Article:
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Sustainable farmer, advocate receive conservation award from Virginia Cooperative Extension

February 8, 2016

Two men recognized by the  U.S. Department of Agriculture-Natural Resources Conservation Service
Mark Schonbeck (left) and C.J. Isbell (right) were recognized by Virginia Cooperative Extension and the U.S. Department of Agriculture-Natural Resources Conservation Service for their commitment to sustainability and soil health.

Virginia Cooperative Extension and the U.S. Department of Agriculture-Natural Resources Conservation Service recently presented Mark Schonbeck and C.J. Isbell with the Soil Health and Water Quality Award for their contributions to conservation in the state of Virginia.

The award was created in partnership between Extension, USDA-NRCS, and the Virginia Soil Health Coalition, and is sponsored by Houff Feed and Fertilizer. The award commemorates former Houff salesman, Carl G. Luebben, who was known for his prolific soil health research, papers, and mentorship of conservation professionals.

Schonbeck and Isbell received their plaques from Duane McAllister of Houff Feed and Fertilizer and Dan Luebben, son of the award’s namesake, at the Virginia Farm-to-Table Conference in Weyers Cave, Virginia.

The senior Luebben, who passed away in October of last year, previously served on the Virginia Farm Bureau Board, the Shenandoah Resource Conservation and Development Council, and the Shenandoah Valley Soil and Water Conservation District.

“This award honors Carl as well as the commitment of individuals like Mark and C.J. to help keep their communities economically viable through sustainability,” said Eric Bendfeldt, community viability Extension specialist.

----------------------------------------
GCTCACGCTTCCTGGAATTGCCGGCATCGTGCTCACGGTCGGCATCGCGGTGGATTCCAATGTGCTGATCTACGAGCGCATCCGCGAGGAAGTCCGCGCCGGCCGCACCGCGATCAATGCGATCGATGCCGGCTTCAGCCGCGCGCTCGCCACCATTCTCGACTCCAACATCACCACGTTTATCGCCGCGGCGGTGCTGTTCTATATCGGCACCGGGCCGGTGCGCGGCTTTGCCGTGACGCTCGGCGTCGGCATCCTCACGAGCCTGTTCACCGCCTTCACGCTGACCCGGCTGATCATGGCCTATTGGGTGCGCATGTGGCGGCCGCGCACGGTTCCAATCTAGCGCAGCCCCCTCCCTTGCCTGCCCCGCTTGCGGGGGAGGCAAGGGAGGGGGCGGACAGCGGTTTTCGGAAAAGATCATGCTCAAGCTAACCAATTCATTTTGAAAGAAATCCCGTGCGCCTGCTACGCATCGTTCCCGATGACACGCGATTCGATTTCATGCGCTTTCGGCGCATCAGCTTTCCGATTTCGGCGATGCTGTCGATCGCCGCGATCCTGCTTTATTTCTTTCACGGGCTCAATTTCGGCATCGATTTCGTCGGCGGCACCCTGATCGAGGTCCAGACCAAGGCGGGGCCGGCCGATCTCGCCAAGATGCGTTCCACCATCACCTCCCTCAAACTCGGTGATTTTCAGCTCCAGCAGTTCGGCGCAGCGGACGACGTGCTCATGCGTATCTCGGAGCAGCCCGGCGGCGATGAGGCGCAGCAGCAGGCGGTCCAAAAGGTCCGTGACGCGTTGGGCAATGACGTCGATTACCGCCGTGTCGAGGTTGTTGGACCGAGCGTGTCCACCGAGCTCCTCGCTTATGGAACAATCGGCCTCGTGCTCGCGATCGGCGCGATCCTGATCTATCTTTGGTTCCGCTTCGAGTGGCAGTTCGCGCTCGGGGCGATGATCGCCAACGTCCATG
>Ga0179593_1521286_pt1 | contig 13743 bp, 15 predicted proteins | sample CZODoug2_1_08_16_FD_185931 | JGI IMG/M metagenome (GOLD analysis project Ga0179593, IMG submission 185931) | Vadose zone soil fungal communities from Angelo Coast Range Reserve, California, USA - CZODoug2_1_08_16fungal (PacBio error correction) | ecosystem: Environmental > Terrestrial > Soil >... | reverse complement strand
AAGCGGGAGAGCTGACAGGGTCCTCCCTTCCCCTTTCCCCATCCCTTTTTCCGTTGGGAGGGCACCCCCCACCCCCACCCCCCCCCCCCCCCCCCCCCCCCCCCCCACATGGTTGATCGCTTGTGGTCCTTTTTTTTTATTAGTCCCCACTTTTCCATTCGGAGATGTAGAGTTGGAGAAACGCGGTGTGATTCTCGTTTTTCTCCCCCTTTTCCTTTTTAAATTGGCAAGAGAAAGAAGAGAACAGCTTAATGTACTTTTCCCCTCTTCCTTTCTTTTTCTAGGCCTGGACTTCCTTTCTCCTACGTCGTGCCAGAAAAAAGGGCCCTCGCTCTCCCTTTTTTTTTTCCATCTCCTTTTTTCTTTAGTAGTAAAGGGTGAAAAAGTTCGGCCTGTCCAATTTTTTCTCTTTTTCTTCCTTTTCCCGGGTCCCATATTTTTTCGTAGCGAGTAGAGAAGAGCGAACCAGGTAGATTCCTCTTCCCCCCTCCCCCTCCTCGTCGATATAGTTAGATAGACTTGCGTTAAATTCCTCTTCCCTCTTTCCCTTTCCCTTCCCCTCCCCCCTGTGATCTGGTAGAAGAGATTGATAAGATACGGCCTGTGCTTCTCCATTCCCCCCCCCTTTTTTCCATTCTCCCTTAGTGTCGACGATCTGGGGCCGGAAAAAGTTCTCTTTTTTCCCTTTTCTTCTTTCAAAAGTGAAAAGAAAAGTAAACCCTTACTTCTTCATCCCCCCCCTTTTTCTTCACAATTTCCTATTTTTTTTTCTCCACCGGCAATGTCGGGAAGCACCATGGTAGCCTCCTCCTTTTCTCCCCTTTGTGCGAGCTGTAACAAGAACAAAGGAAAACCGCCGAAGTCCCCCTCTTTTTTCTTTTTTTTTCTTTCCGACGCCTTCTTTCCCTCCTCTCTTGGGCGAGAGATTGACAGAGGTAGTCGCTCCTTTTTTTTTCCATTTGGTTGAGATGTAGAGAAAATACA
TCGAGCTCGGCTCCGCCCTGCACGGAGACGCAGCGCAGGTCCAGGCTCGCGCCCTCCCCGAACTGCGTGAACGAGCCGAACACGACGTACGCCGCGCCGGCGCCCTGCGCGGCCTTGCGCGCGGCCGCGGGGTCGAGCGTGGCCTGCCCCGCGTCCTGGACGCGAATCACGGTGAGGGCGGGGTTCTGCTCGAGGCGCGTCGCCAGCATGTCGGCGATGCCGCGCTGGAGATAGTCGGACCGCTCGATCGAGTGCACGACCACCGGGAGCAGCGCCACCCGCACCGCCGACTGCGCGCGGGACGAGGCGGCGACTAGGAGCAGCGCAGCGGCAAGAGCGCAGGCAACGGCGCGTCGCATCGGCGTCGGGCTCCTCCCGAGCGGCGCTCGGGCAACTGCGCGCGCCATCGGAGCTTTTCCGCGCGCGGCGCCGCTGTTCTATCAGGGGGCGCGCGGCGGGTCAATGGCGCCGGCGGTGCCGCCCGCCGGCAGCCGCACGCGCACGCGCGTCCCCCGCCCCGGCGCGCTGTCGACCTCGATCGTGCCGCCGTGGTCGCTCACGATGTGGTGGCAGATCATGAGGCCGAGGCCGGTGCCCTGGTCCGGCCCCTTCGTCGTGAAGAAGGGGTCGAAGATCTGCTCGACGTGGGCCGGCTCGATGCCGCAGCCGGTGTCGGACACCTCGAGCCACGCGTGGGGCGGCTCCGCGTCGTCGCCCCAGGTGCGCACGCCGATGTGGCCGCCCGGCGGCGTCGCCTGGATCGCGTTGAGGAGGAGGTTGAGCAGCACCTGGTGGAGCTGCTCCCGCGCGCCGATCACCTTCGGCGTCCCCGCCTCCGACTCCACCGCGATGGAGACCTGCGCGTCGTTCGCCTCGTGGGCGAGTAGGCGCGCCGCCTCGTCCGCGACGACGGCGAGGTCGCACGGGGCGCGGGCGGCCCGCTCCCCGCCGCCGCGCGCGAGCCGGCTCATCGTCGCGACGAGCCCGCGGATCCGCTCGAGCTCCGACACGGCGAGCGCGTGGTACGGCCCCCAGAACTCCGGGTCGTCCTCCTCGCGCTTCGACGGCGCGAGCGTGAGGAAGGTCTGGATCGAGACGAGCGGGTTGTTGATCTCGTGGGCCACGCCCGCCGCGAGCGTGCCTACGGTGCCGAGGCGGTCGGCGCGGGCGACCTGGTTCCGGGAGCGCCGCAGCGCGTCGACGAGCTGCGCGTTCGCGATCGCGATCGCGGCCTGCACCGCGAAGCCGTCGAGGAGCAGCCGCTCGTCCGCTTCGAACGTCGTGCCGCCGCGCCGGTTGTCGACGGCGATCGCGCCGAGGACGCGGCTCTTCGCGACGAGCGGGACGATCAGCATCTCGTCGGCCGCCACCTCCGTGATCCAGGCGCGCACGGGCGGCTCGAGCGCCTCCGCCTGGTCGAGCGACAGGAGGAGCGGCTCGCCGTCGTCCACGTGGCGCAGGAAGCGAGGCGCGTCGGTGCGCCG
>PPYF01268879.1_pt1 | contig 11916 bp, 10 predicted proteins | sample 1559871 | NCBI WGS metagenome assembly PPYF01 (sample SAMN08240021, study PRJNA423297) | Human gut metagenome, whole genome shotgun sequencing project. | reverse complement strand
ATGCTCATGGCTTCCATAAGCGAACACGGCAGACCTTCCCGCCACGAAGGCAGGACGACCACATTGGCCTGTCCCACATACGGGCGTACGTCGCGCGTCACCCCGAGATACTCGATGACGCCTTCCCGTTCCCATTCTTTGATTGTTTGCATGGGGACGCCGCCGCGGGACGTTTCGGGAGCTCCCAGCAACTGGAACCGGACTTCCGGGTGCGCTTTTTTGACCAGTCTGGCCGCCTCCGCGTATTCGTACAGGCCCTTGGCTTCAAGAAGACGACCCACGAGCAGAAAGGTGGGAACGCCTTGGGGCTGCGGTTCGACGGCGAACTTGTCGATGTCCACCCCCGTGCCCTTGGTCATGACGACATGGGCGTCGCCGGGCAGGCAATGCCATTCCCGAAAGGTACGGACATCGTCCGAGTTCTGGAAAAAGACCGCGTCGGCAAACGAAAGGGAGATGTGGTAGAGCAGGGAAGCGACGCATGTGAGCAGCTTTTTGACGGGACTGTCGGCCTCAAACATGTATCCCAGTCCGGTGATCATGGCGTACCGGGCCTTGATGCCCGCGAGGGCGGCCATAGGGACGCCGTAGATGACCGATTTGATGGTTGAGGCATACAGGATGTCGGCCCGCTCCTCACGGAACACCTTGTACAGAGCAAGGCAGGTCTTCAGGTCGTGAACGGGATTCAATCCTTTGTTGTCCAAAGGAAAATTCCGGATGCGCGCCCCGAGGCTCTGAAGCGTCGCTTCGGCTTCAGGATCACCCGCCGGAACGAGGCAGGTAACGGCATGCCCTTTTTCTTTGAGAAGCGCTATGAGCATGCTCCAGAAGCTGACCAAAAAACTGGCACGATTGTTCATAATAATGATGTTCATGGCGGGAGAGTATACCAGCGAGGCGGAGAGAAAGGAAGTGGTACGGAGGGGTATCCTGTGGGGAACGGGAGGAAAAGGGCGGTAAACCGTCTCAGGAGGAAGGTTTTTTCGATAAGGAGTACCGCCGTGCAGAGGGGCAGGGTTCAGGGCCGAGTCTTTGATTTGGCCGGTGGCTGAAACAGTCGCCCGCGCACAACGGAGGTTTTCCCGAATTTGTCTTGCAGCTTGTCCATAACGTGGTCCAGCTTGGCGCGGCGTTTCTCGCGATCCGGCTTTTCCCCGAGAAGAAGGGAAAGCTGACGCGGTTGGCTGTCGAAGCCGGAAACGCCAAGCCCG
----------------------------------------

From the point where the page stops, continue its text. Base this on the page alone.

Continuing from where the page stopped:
Schonbeck has devoted the past 29 years to promoting sustainable and organic agriculture, leading or participating in several on-farm research projects. He edited the quarterly newsletter for the Virginia Association for Biological Farming from 1997-2013, and has written numerous producer information sheets and articles on weeds and organic integrated pest management for the publication eOrganic.

He also serves as VABF’s primary policy liaison with the National Sustainable Agriculture Coalition. Over the past 20 years, he has provided soil, crop, and weed management consulting services for several hundred small-scale farmers and homestead gardeners using organic and sustainable methods.

Isbell raises grass-fed beef, pastured pork, free-range poultry, and specialty nonGMO grains on his third-generation family farm in western Hanover County. Isbell has eliminated synthetic fertilizers and pesticides in his operation through diversification and intensive rotation, earning Keenbell Farm a Virginia Department of Conservation and Recreation Clean Water Farm Award.

Selling direct to consumers, he uses a “buy local, buy sustainable” approach that is helping to strengthen the relationship between small farmers and consumers. Isbell is a also statewide mentor for the Virginia Beginning Farmer and Rancher Coalition and has hosted numerous outreach events to showcase his sustainable farming practices. He is also a former fellow of the Virginia Agriculture Leaders Obtaining Results program.

The Soil Health and Water Quality Award was introduced three years ago at the Virginia Farm-to-Table conference to honor Carl Luebben for his lifetime commitment to soil and water conservation and the mentoring of Extension and NRCS professionals. In 2014 the award was presented to Michael Phillips.

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